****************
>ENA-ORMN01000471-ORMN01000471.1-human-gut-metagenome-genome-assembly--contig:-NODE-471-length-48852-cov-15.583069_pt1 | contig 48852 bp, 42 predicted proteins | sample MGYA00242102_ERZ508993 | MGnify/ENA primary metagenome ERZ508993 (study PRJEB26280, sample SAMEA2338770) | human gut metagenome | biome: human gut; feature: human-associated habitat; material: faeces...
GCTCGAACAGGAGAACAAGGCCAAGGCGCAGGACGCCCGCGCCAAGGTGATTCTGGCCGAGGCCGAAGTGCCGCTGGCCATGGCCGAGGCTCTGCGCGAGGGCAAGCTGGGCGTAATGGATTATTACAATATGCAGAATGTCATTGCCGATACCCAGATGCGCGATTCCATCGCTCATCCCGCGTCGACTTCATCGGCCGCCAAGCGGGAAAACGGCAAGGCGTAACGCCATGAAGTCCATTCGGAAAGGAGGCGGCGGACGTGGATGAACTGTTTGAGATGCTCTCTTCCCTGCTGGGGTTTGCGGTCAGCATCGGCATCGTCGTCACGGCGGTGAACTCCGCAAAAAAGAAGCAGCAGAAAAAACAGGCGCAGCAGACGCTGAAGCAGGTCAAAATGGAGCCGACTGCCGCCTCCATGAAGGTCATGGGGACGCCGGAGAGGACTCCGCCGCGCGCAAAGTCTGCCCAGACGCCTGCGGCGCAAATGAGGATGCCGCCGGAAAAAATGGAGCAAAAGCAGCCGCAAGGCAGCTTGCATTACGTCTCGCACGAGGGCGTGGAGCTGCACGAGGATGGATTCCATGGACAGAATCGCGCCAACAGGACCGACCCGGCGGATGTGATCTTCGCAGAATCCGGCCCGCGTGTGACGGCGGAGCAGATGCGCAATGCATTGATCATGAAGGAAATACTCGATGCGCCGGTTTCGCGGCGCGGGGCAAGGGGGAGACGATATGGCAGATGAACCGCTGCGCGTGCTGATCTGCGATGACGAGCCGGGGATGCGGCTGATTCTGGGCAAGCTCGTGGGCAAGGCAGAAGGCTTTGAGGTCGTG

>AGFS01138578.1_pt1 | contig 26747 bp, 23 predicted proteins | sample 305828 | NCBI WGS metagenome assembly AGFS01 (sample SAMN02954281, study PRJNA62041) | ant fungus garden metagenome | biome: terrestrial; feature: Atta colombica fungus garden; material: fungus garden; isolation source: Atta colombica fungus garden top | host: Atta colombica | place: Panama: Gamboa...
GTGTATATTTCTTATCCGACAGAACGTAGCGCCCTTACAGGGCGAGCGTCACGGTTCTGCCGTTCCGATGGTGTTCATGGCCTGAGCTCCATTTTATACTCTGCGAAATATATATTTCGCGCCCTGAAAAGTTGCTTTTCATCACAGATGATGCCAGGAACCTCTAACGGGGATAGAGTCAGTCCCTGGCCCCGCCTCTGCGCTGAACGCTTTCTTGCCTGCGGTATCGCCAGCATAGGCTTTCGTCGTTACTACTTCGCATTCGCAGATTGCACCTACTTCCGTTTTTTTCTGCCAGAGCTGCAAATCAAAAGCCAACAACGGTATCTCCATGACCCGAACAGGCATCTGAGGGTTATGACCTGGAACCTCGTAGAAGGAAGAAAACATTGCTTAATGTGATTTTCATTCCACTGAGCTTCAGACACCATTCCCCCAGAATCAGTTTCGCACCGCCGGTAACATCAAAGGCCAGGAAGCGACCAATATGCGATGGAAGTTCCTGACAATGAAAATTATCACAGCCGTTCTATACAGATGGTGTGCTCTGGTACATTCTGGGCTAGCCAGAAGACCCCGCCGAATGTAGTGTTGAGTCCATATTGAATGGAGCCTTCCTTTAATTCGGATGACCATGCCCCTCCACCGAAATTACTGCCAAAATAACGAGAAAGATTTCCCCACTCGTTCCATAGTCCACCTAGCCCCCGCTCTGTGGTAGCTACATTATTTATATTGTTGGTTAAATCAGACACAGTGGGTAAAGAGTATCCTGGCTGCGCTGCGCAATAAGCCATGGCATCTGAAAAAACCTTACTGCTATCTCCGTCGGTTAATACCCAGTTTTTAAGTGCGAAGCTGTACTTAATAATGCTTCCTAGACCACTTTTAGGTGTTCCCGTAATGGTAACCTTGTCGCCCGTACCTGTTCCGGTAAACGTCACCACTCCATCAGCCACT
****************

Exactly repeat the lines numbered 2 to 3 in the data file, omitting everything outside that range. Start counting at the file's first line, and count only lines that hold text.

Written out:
GCTCGAACAGGAGAACAAGGCCAAGGCGCAGGACGCCCGCGCCAAGGTGATTCTGGCCGAGGCCGAAGTGCCGCTGGCCATGGCCGAGGCTCTGCGCGAGGGCAAGCTGGGCGTAATGGATTATTACAATATGCAGAATGTCATTGCCGATACCCAGATGCGCGATTCCATCGCTCATCCCGCGTCGACTTCATCGGCCGCCAAGCGGGAAAACGGCAAGGCGTAACGCCATGAAGTCCATTCGGAAAGGAGGCGGCGGACGTGGATGAACTGTTTGAGATGCTCTCTTCCCTGCTGGGGTTTGCGGTCAGCATCGGCATCGTCGTCACGGCGGTGAACTCCGCAAAAAAGAAGCAGCAGAAAAAACAGGCGCAGCAGACGCTGAAGCAGGTCAAAATGGAGCCGACTGCCGCCTCCATGAAGGTCATGGGGACGCCGGAGAGGACTCCGCCGCGCGCAAAGTCTGCCCAGACGCCTGCGGCGCAAATGAGGATGCCGCCGGAAAAAATGGAGCAAAAGCAGCCGCAAGGCAGCTTGCATTACGTCTCGCACGAGGGCGTGGAGCTGCACGAGGATGGATTCCATGGACAGAATCGCGCCAACAGGACCGACCCGGCGGATGTGATCTTCGCAGAATCCGGCCCGCGTGTGACGGCGGAGCAGATGCGCAATGCATTGATCATGAAGGAAATACTCGATGCGCCGGTTTCGCGGCGCGGGGCAAGGGGGAGACGATATGGCAGATGAACCGCTGCGCGTGCTGATCTGCGATGACGAGCCGGGGATGCGGCTGATTCTGGGCAAGCTCGTGGGCAAGGCAGAAGGCTTTGAGGTCGTG

>AGFS01138578.1_pt1 | contig 26747 bp, 23 predicted proteins | sample 305828 | NCBI WGS metagenome assembly AGFS01 (sample SAMN02954281, study PRJNA62041) | ant fungus garden metagenome | biome: terrestrial; feature: Atta colombica fungus garden; material: fungus garden; isolation source: Atta colombica fungus garden top | host: Atta colombica | place: Panama: Gamboa...